The Growing Economic Crisis of the Late Nineteenth Century

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  • Topic: Economics, Austrian School, Holding company
  • Pages : 4 (1062 words )
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  • Published : January 27, 2013
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APUSH Document Analysis and Questions Packet
The Growing Economic Crisis of the Late Nineteenth Century
Part A.
1. What did John D. Rockefeller believe was the key to stabilizing the oil industry? He believed that centralizing the administration, hard-working people that applied themselves and work together, and a monopoly – owning as much as they can – would stabilize the oil industry.

2. What were the weaknesses of each of the following methods of stabilizing the industry? a. Agreement: agreement was when each competitor agreed to certain standard prices and policies, but it was easily and quickly broken because people did not keep their promises ad people saw the chance to undersell the rival. b. Pool: the pool was broken when a member saw the chance to grab off a large order or preempt a certain field, people only thought about themselves. c. Interlocking directorate: interlocking directorate was cumbersome, but was the most successful of threats, and is still sometimes used today. But it was to complex. 3. Why did Rockefeller perceive a trust to be a solution to the weakness of less formal attempts at business organization? Rockefeller believed that if the industrial system in America was good, that other things would fall into place and be helpful to America. A written agreement was harder to break. Part B.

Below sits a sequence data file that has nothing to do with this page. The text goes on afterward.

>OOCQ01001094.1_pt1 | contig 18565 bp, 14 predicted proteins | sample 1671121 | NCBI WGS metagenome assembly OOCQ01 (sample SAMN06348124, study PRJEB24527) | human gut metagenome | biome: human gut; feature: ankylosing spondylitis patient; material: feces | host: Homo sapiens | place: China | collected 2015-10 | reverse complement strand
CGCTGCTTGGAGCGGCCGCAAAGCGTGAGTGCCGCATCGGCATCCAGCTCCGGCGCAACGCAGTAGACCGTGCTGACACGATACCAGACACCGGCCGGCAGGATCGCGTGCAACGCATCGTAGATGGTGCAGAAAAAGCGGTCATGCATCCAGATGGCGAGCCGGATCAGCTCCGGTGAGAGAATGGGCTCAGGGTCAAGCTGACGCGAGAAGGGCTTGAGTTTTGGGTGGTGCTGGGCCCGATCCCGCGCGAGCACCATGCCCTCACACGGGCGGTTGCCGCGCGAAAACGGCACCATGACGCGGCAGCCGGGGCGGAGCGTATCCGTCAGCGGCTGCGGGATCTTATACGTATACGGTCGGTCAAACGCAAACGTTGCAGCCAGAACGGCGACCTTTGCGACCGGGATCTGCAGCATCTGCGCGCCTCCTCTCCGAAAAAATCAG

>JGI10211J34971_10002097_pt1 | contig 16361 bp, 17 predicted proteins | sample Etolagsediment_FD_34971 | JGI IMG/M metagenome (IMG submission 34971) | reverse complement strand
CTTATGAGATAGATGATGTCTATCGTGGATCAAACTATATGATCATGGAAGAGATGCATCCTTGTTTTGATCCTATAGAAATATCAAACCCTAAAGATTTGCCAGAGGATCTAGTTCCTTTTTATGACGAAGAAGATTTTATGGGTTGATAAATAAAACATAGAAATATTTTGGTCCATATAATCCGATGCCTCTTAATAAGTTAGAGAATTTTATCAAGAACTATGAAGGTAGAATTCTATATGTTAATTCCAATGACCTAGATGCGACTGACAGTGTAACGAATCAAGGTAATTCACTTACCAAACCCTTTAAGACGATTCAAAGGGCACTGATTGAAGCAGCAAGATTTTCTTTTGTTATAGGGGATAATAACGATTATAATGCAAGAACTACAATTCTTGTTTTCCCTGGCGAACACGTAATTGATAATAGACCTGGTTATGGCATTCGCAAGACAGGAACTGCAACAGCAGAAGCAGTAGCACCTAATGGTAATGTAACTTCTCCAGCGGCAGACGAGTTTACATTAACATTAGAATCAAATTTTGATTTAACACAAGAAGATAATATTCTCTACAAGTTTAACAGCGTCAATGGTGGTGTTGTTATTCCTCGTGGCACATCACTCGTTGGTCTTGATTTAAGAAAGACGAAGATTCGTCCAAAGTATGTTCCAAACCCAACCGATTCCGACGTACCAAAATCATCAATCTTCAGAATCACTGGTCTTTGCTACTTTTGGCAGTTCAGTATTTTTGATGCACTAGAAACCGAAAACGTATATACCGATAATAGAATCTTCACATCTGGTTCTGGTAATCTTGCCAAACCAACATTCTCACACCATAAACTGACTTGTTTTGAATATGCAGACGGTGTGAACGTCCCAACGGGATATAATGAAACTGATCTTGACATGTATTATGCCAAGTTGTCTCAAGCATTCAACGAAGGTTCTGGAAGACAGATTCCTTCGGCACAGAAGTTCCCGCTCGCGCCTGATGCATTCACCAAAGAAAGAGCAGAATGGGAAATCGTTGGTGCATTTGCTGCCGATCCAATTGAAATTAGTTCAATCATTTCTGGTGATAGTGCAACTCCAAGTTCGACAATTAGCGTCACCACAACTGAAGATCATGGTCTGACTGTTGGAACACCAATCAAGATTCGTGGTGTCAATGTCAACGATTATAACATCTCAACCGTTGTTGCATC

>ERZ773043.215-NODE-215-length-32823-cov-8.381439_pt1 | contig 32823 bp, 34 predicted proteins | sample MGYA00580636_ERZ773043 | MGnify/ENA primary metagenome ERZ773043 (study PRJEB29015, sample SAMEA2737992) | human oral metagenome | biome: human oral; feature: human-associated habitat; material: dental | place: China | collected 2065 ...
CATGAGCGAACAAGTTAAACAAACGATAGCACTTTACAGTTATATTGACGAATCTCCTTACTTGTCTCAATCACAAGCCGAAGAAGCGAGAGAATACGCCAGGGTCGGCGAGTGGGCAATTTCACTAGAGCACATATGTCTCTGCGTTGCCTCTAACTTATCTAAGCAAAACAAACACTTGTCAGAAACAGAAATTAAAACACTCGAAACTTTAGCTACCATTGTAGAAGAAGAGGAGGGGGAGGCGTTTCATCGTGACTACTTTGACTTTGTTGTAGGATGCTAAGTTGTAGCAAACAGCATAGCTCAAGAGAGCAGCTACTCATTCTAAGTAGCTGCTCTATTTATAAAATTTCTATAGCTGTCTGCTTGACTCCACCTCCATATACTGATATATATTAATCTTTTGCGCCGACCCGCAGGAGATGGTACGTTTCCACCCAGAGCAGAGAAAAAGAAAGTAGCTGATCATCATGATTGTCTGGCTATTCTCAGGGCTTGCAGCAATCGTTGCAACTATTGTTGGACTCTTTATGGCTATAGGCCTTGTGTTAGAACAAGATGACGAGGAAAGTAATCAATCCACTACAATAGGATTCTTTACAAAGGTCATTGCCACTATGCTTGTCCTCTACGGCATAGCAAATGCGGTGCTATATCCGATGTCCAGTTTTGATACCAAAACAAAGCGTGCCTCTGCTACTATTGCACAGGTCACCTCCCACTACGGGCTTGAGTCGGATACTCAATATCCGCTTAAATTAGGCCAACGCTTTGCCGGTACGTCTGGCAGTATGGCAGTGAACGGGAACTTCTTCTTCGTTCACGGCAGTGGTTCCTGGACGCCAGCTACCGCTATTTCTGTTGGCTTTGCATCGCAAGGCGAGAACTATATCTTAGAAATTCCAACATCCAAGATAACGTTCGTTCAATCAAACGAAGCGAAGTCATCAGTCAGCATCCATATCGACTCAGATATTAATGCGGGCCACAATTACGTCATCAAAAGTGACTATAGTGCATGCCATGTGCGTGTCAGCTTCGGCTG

4. Explain why economists use the phrase “business cycle” to describe the economic activity show in Document D. The system of the business cycle shows how business does during certain periods of time and also how it repeats itself. The cycle is not stable, is ever changing, and endless.

5. Explain how daily wages in 1873 and 1897 relate to points on the graph of the business cycle. In the graph it shows the year 1873 as a industrial overexpansion boom and 1879 as the midpoint of secondary postwar expansion and the gold-resumption boom. The chart is the recording of the nonfarm employees and as the...